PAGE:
Today was the land of lakes. We had left the BDR as it swung west before heading into Wyoming. We stayed on a more northerly track skirting some beautiful lakes as we left Colorado in the rear view mirror. Approaching I-80 we looked for ways to avoid the freeway as I was aired down some, but all tracks north were closed off, so onto the 4-lane. Ended up camping that night right on the shore of Shoshone Reservoir. Kenda was happy swimming out to retrieve sticks then coming back to shake water on us. It was a decent camp except for some ATVs running too close and too fast. Why do they all have loud pipes?

Note some of the photos above should be here.
 

Ace Brown

Adventurer, Overland Certified OC0019
Part IV

Now we have left the cool mountains behind and the temps are climbing as we enter low country that is laced with oil and gas pipelines everywhere. Even a huge uranium mine, but now being reclaimed. About 4 PM we rolled into the Totality Camp where we met the rest of the group out of Denver and, well all over. That evening was some star gazing and interesting cooking around the propane campfire. The Denver gang was using these odd cooking sticks with a crank on one end and a hardwood knob on the other. They wrapped biscuit dough around the knob and twirled away until golden brown, or much darker as a few got burned. After cooking they filled the little baked cup with tasty ingredients and wolfed them down. I don't recall the name of the cooker but it was Wolf ??, I believe.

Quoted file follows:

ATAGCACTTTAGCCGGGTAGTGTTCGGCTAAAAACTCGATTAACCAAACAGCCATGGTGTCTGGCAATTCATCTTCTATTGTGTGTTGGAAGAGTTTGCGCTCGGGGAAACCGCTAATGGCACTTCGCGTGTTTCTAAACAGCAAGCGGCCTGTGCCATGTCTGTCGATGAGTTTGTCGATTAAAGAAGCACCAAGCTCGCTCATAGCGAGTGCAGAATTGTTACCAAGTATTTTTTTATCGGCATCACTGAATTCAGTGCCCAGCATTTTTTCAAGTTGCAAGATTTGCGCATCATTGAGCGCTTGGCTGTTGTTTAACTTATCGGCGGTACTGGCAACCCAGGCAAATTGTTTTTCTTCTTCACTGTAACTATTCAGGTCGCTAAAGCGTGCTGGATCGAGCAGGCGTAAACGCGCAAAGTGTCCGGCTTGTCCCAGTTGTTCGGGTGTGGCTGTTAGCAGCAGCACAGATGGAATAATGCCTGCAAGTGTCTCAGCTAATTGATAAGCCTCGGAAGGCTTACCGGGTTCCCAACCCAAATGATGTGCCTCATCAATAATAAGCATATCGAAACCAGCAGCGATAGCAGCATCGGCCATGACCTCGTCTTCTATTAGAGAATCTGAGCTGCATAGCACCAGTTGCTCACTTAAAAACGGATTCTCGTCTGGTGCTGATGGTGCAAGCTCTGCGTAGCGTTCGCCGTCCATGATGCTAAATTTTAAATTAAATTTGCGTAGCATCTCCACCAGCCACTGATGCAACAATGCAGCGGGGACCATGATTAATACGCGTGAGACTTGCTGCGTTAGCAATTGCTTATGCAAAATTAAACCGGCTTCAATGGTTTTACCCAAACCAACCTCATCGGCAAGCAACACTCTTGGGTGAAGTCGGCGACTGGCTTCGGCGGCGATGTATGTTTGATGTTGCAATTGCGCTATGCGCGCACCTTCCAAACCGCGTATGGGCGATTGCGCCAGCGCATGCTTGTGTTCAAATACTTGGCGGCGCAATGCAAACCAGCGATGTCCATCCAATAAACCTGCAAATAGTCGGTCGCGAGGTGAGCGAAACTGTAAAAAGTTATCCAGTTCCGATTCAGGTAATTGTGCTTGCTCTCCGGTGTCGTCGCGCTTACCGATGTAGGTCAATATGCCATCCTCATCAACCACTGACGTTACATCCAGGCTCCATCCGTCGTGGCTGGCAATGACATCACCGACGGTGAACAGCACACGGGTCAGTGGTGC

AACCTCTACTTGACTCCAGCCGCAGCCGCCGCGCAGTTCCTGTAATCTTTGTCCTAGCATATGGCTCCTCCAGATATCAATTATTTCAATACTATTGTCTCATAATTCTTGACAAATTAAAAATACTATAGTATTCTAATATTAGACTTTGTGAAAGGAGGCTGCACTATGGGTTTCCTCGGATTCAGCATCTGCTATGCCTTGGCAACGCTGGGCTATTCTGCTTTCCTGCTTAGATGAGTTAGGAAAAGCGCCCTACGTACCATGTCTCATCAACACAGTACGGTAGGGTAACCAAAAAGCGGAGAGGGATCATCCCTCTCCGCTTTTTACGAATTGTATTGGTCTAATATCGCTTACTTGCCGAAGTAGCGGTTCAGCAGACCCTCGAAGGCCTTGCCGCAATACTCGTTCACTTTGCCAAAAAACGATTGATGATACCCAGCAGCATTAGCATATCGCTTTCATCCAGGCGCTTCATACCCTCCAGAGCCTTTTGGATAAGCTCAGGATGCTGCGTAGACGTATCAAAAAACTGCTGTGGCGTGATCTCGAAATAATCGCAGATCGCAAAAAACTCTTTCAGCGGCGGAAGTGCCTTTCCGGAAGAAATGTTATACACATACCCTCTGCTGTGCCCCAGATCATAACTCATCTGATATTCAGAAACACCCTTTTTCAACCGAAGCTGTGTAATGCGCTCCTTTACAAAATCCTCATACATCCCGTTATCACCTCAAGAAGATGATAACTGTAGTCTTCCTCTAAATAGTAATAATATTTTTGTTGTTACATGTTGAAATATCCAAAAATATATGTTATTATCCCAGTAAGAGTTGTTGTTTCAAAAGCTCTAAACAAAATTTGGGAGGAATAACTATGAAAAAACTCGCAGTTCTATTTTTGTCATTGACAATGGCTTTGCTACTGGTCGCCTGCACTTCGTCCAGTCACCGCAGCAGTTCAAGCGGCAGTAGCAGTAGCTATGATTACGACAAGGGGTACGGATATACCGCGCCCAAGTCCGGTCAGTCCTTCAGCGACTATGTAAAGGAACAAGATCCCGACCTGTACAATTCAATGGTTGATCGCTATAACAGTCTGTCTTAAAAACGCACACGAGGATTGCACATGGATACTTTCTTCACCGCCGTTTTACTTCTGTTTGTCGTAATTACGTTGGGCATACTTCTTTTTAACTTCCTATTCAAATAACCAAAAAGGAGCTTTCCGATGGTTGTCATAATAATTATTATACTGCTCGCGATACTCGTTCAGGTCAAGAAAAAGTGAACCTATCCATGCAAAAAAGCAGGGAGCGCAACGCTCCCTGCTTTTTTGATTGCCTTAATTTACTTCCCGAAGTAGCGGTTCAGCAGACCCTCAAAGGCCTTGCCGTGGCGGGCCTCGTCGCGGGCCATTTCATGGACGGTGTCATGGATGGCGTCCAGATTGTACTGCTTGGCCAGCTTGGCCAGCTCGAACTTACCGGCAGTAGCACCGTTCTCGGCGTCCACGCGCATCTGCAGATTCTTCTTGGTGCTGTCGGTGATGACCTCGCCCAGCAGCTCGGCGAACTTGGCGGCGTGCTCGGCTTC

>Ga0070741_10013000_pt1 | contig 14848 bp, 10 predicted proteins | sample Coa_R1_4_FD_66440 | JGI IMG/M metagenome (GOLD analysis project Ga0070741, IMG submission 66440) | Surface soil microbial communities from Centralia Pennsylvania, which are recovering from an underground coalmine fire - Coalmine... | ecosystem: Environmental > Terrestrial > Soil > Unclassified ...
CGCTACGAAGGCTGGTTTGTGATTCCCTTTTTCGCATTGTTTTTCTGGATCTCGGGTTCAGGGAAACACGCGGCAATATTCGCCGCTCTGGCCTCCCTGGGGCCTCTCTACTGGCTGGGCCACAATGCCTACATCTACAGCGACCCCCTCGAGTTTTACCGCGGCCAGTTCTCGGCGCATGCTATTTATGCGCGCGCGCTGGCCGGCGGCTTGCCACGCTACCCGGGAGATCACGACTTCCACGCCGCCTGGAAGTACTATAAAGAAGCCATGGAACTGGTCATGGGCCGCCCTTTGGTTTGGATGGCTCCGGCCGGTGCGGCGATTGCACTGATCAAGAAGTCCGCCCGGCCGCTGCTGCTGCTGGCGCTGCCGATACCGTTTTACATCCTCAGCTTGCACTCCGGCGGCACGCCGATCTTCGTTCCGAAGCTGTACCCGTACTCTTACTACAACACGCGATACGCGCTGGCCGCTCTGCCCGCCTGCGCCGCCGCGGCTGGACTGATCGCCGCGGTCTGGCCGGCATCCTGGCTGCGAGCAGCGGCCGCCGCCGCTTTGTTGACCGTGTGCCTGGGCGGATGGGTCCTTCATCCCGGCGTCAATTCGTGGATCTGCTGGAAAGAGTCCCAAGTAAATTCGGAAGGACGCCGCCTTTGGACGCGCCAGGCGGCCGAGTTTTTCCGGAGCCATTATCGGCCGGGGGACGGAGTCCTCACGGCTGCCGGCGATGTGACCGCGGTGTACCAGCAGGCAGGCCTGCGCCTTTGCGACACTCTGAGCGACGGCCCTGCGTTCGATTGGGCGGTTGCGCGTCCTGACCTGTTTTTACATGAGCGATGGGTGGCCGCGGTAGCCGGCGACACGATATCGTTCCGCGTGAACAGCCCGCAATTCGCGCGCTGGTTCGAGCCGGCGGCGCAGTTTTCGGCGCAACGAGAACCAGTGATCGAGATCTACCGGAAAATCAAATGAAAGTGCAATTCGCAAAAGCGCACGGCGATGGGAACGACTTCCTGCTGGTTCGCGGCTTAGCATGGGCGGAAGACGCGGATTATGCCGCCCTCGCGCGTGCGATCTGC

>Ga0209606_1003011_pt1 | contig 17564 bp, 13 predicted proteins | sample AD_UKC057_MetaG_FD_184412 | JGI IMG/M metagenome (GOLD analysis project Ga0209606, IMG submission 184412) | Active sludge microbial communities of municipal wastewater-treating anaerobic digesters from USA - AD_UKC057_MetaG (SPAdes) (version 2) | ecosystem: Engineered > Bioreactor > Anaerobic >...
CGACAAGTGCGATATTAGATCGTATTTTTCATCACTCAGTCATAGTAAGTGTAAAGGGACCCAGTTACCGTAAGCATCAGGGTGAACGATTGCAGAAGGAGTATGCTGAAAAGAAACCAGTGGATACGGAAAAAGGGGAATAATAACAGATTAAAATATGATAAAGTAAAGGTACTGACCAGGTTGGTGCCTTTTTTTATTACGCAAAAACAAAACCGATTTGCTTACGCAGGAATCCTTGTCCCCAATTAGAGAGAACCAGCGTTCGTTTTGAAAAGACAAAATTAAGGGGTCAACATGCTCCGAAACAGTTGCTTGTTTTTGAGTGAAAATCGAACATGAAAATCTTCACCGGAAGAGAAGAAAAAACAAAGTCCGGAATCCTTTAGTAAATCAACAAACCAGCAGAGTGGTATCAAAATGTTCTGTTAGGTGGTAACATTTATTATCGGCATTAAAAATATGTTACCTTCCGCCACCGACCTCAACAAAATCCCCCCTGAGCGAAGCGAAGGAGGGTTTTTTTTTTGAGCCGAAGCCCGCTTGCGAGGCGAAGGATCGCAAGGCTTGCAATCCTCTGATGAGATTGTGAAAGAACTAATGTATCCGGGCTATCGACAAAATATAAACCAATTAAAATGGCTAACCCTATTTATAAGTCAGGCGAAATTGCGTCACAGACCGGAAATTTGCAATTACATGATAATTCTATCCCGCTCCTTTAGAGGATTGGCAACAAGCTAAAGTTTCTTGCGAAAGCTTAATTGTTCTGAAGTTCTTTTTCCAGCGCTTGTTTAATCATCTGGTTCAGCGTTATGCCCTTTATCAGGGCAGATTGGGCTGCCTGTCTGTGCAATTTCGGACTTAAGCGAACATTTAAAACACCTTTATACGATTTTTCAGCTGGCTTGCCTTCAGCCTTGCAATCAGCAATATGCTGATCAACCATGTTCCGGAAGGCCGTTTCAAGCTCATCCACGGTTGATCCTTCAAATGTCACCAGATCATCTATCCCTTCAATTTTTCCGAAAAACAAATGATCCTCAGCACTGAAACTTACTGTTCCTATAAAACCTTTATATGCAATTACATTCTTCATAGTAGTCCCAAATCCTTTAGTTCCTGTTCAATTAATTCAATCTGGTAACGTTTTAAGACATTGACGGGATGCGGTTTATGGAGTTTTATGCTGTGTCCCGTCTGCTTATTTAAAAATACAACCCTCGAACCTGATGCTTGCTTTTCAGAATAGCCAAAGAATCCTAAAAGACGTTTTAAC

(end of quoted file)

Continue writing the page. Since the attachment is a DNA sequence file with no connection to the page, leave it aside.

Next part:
That's me outstanding on my rock.

 

Ace Brown

Adventurer, Overland Certified OC0019
Part V

Today's the long anticipated day of 100% totality. Everyone is up early setting up telescopes, long lens cameras, and double checking filters and the required dark glasses. A little after 11:00 we could see the moon moving in front of the sun. Full totality occurred at 11:40. I have seen eclipses before but apparently not 100%. So many things happening: the temperature drop, the shadow racing by at 1700 mph, the diamond ring affect, and the full 360 degree "sunset". The latter only lasted a couple of minutes but for me it was the most memorable part of this amazing event. Right after the eclipse most quickly broke camp and headed home. Three of us did stay in camp, relaxing in the shade, mainly to avoid the expected heavy traffic.
 

Ace Brown

Adventurer, Overland Certified OC0019
Part VI Wrap-up

After the eclipse the remaining days were anticlimactic. Motored on over through Rock Springs then down the west side of Flaming Gorge Reservoir. Never had gone that way before and discovered a new place to explore more fully. Apparently there is open camping right on the shoreline with easy access to the water. Traveling east on US 40 I got behind some slow moving contraption way up ahead. I could see lots of flashing amber lights but too far away to ID it. Our speed would vary from 10-45 mph, but the idiots right in front of me kept stopping then going again, never did decode that behavior. Finally we hit the Colorado Line and they pulled off to change highway patrol escorts. Hard to say, but I guess they had 100 vehicles behind them and equally as many feeling road rage. One more night on the road and home August 25, on my birthday. Some trip stats:
Total miles 1181, days 10, cost $721. This trip was shorter than most ROFs trips but another good one.

Some random photos from the last few days and the final shot of the best eclipse shot I have seen, but not mine.
 

DVD

Adventurer
Great adventure! And looks like a great time! Interesting how our paths came close.
 

Ace Brown

Adventurer, Overland Certified OC0019
Great adventure! And looks like a great time! Interesting how our paths came close.
I met a mountain biker just this past weekend who was up there too, he was in Castle Gardens but decided it was too crowded and moved further south. So at one point he was about one mile from us. Small world.